Editor's note: Dr Nawal Ba Abbad is a doctor from Sanaa, Yemen, who in partnership with White Ribbon Alliance Yemen has campaigned tirelessly for a law against child marriage in her country.
(CNN) -- Throughout my career as a doctor I have traveled from the mountains of Yemen to its deserts. I have seen first hand what happens when children give birth to children. I have seen the tombstones of girls who died too young because they married too young.
Yemen is one of only two countries in the world with no legislation on a minimum age of marriage.
With a national dialogue underway to establish a new constitution, there is now a chance to establish a safe age of marriage, protecting young girls who are currently married off as young as 9 years old.
As I advocate to end child marriage in Yemen, I always remember my best friend at school. We would talk about our future and what we wanted to be when we grew up. We had big aspirations, as young girls should. My friend was the smartest girl in our class. Everything felt possible.
But when she was 13, she was told to leave school to prepare for her wedding. Her dreams ended. We were all so upset. I still remember her wedding day as we tried to support her. It was such a sad day for us all, a stark comparison for so many whose wedding day is remembered as the happiest of their lives.
I was lucky. My parents did not want me to marry as a child. They were my firewall, protecting me from the pressure of all the people in my community who said I should marry. They were determined to give me a brighter future.
As I carried on my studies, and became a doctor, the image of my friend's wedding always stayed with me. So many girls in my country don't have the right to say "No, I don't want that man or this kind of life." My friend moved away and we didn't stay in touch.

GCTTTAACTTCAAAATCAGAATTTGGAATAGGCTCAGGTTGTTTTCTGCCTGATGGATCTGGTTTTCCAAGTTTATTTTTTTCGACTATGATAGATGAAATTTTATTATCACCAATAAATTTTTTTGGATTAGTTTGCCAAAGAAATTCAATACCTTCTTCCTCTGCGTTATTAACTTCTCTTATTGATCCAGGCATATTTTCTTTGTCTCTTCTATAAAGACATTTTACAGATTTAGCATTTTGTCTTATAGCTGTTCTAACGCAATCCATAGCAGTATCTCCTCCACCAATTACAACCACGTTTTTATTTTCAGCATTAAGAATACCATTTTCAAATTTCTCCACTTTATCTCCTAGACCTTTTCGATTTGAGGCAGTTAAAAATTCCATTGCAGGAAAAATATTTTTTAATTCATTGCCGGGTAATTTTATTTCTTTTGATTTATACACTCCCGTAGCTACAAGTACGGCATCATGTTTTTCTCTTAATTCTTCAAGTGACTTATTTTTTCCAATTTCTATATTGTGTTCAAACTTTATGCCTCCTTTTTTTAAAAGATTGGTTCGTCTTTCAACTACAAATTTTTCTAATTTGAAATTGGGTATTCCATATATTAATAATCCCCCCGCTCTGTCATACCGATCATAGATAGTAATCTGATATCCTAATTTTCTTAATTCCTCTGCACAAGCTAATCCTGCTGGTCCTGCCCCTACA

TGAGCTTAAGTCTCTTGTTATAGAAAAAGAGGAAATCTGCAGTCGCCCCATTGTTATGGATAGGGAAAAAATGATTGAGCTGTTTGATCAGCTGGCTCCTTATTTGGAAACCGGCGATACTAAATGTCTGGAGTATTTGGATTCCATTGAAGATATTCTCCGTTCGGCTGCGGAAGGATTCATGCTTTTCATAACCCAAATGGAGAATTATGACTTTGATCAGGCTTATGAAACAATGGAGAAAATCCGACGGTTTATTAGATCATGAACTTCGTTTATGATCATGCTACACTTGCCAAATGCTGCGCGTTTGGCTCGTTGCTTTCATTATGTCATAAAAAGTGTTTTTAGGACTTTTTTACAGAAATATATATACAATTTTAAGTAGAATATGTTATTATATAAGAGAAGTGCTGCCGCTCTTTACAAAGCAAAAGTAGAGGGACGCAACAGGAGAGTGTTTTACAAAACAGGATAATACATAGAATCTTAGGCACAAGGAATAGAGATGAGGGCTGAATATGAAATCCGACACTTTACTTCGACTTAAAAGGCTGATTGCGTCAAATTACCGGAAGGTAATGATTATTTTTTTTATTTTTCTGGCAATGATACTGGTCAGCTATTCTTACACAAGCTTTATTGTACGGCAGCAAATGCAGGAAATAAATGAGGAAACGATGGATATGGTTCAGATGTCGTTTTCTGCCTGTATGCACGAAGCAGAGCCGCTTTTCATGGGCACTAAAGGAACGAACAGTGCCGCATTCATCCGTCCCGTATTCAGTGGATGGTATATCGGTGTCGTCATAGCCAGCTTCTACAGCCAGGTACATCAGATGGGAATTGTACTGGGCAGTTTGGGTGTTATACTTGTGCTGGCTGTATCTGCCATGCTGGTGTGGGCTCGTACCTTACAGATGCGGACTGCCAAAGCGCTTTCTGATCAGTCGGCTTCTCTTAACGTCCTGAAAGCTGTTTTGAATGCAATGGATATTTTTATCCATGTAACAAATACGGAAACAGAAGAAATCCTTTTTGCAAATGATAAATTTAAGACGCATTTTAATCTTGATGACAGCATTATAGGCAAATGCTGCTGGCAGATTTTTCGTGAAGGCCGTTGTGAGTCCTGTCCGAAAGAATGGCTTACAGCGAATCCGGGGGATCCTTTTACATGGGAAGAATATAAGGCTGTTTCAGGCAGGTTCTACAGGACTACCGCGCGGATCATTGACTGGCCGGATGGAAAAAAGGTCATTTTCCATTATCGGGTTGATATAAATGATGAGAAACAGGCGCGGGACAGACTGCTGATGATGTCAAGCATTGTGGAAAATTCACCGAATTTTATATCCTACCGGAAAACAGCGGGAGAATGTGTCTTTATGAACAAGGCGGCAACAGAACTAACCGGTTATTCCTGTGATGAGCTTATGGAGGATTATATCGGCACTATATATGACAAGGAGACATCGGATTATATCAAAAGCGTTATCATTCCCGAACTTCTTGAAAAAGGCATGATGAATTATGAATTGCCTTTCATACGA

My friend's story is not unusual. The UN estimates that one in three girls in Yemen are married before 18. Around the world, approximately 14 million girls are married as children every year.
The right to choose
To think of all the girls in my country who are forced into marriage, lose their personalities, their happiness and just have to obey what they are told to do, is what drives me forward in my work.
Child brides don't talk about it, but they suffer. A recent study in Yemen has shown that girls who have their rights taken from them in this way do not forgive their parents, and there is a breakdown of family relationships.
As a doctor I see the complications young girls are suffering from as they give birth before their bodies are ready. Girls not Brides, a civil society network campaigning against child marriage, suggests that girls under 15 are five times more likely to die giving birth.
Yemen has one of the highest maternal death rates in the world. According to the White Ribbon Alliance, one in 90 women die in childbirth in my country. I cannot bear to continue to watch young women giving up their lives and having to give birth too young.
We must support our girls and women by providing better maternal health care, access to family planning and safe abortion.
We must work together to end early marriage so that all girls have the right to choose when and whom to marry and are able to finish their education, strengthening the bonds that are so important to us, with our friends and our family.
We know how to fix these problems. We can tackle many issues if we tackle early marriage.
Together in partnership with the White Ribbon Alliance in Yemen and many other activists we have been campaigning for a safe age of marriage for many years. Since the uprising in 2011, a new constitution is being drafted in my country.
This is an opportunity to establish a minimum age of marriage. But it is a narrow window of opportunity.
Too often girls have no voice, no choice, no access. I am determined to help them have a better future. My friend did not fulfill her dream, but by ending child marriage together we can make sure that girls in Yemen and around the world can fulfill theirs.
The opinions expressed in this commentary are solely those of Nawal Ba Abbad.